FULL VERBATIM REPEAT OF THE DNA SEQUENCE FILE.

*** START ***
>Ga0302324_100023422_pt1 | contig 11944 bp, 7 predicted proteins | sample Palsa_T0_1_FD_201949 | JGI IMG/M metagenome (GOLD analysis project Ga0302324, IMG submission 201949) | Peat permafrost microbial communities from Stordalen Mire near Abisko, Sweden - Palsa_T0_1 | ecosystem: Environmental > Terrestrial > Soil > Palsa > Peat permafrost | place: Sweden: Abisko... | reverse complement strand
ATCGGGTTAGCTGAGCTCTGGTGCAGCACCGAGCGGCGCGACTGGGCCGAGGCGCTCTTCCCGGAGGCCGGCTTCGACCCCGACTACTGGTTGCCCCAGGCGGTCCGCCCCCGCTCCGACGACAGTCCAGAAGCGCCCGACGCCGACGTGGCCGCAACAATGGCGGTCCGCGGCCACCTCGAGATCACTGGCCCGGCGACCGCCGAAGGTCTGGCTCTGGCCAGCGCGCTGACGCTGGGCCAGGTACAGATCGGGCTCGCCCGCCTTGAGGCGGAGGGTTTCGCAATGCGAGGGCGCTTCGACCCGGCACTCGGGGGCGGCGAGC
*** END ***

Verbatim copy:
>Ga0302324_100023422_pt1 | contig 11944 bp, 7 predicted proteins | sample Palsa_T0_1_FD_201949 | JGI IMG/M metagenome (GOLD analysis project Ga0302324, IMG submission 201949) | Peat permafrost microbial communities from Stordalen Mire near Abisko, Sweden - Palsa_T0_1 | ecosystem: Environmental > Terrestrial > Soil > Palsa > Peat permafrost | place: Sweden: Abisko... | reverse complement strand
ATCGGGTTAGCTGAGCTCTGGTGCAGCACCGAGCGGCGCGACTGGGCCGAGGCGCTCTTCCCGGAGGCCGGCTTCGACCCCGACTACTGGTTGCCCCAGGCGGTCCGCCCCCGCTCCGACGACAGTCCAGAAGCGCCCGACGCCGACGTGGCCGCAACAATGGCGGTCCGCGGCCACCTCGAGATCACTGGCCCGGCGACCGCCGAAGGTCTGGCTCTGGCCAGCGCGCTGACGCTGGGCCAGGTACAGATCGGGCTCGCCCGCCTTGAGGCGGAGGGTTTCGCAATGCGAGGGCGCTTCGACCCGGCACTCGGGGGCGGCGAGC